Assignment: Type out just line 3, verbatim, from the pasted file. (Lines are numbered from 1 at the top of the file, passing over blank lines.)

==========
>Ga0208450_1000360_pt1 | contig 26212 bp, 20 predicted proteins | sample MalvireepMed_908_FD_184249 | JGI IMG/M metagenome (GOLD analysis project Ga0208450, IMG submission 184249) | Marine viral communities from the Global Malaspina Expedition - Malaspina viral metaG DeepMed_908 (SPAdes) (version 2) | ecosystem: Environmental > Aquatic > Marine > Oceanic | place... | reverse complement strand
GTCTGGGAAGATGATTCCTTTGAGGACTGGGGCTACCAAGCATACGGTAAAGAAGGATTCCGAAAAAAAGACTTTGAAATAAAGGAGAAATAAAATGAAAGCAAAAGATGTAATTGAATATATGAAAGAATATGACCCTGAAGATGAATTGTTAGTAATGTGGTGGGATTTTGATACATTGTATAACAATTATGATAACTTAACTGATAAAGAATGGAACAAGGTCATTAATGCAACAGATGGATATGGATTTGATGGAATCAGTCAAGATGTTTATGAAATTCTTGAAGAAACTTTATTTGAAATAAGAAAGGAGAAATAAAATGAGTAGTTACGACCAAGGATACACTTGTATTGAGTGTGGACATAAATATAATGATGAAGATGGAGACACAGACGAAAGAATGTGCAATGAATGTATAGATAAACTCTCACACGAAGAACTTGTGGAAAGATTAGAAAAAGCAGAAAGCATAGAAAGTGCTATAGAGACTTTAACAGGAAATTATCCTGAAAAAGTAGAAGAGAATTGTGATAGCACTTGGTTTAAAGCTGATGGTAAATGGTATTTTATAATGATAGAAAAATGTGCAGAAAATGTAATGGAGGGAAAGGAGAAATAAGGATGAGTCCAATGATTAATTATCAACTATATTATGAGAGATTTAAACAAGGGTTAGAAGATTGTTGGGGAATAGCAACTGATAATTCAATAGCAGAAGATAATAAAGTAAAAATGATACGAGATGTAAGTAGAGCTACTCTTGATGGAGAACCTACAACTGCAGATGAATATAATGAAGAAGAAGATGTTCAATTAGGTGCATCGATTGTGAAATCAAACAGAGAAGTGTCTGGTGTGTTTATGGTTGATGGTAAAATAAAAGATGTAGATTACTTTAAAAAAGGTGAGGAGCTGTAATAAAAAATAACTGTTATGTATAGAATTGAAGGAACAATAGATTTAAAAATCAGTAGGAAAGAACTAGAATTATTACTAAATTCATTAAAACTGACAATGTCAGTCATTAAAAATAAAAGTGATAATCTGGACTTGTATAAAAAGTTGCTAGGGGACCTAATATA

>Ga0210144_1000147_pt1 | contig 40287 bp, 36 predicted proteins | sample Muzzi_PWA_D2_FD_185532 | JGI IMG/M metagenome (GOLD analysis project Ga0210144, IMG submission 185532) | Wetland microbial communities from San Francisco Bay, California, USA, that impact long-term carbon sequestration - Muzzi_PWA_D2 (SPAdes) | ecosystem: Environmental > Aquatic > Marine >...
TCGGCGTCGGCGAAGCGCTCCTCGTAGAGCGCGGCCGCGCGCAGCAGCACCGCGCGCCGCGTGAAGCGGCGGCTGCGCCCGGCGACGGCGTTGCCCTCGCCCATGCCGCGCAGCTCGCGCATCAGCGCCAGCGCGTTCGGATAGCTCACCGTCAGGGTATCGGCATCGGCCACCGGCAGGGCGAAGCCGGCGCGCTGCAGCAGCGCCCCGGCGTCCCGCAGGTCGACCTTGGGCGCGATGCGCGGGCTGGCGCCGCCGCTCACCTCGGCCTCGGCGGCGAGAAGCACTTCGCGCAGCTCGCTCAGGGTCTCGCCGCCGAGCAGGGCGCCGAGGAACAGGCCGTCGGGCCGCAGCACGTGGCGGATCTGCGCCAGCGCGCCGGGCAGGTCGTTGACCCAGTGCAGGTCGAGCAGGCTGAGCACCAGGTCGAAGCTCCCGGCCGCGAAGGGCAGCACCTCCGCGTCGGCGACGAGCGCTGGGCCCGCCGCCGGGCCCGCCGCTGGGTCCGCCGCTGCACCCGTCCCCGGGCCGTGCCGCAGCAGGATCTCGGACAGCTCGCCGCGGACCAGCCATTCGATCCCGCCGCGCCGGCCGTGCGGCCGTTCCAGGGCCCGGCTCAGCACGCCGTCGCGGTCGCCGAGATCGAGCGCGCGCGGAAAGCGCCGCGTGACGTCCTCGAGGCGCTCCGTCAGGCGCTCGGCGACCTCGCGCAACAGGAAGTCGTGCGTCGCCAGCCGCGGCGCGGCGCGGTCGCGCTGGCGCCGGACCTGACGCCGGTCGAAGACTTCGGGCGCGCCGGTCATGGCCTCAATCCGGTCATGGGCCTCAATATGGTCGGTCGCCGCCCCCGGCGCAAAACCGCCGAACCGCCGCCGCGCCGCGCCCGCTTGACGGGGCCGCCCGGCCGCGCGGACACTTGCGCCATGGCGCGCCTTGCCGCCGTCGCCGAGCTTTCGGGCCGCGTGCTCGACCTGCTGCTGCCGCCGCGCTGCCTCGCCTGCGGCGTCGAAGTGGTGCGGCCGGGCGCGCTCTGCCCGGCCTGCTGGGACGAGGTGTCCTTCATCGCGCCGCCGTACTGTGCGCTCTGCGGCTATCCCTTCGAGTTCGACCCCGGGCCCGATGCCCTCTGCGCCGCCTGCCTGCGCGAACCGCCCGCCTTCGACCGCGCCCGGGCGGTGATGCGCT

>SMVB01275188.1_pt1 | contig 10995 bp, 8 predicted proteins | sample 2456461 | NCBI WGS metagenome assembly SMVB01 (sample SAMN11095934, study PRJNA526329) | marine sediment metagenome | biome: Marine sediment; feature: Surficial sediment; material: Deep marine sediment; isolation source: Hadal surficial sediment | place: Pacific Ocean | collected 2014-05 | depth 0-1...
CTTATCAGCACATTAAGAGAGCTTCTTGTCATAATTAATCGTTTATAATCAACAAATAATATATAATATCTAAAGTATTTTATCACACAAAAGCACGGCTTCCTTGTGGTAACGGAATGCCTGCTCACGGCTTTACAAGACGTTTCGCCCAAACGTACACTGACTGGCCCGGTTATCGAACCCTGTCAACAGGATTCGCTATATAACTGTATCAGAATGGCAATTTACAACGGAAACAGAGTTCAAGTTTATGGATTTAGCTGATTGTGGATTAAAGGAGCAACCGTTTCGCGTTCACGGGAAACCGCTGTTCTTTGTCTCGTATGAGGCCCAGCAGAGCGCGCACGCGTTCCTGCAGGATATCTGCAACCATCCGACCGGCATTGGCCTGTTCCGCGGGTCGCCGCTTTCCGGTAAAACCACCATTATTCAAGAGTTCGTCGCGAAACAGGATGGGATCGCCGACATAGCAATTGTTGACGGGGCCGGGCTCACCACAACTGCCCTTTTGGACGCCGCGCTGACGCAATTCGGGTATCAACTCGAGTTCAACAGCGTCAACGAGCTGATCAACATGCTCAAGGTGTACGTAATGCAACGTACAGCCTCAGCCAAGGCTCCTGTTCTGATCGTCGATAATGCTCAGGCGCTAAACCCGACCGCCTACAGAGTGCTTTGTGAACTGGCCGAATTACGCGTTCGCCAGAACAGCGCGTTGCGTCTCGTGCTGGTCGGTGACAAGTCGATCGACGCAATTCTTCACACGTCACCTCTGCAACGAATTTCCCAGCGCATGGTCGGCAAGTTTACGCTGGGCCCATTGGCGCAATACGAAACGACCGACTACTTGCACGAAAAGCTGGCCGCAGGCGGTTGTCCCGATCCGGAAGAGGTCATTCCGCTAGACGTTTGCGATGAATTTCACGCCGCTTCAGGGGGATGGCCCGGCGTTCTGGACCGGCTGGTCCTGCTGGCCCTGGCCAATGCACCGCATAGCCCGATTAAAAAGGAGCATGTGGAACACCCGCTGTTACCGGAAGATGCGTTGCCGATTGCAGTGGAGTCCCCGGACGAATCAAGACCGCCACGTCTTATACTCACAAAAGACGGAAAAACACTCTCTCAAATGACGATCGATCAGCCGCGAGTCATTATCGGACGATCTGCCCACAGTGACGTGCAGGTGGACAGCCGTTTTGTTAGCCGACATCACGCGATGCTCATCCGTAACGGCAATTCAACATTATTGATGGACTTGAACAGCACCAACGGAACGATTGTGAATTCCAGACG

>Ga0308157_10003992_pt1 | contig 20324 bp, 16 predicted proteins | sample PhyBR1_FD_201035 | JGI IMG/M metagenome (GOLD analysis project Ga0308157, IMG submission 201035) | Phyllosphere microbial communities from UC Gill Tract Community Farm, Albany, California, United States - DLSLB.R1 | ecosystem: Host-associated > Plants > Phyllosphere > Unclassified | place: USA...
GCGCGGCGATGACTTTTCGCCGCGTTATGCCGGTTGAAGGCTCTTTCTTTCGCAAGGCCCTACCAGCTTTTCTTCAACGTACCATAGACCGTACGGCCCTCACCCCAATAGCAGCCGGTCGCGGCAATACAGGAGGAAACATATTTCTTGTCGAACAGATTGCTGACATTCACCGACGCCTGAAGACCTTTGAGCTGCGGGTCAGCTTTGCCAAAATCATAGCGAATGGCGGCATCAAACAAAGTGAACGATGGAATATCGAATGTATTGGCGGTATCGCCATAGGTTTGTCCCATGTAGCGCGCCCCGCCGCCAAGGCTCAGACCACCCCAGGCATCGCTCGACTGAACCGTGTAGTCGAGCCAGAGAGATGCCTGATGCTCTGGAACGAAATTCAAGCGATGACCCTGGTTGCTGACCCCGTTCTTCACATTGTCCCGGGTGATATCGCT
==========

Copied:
>Ga0210144_1000147_pt1 | contig 40287 bp, 36 predicted proteins | sample Muzzi_PWA_D2_FD_185532 | JGI IMG/M metagenome (GOLD analysis project Ga0210144, IMG submission 185532) | Wetland microbial communities from San Francisco Bay, California, USA, that impact long-term carbon sequestration - Muzzi_PWA_D2 (SPAdes) | ecosystem: Environmental > Aquatic > Marine >...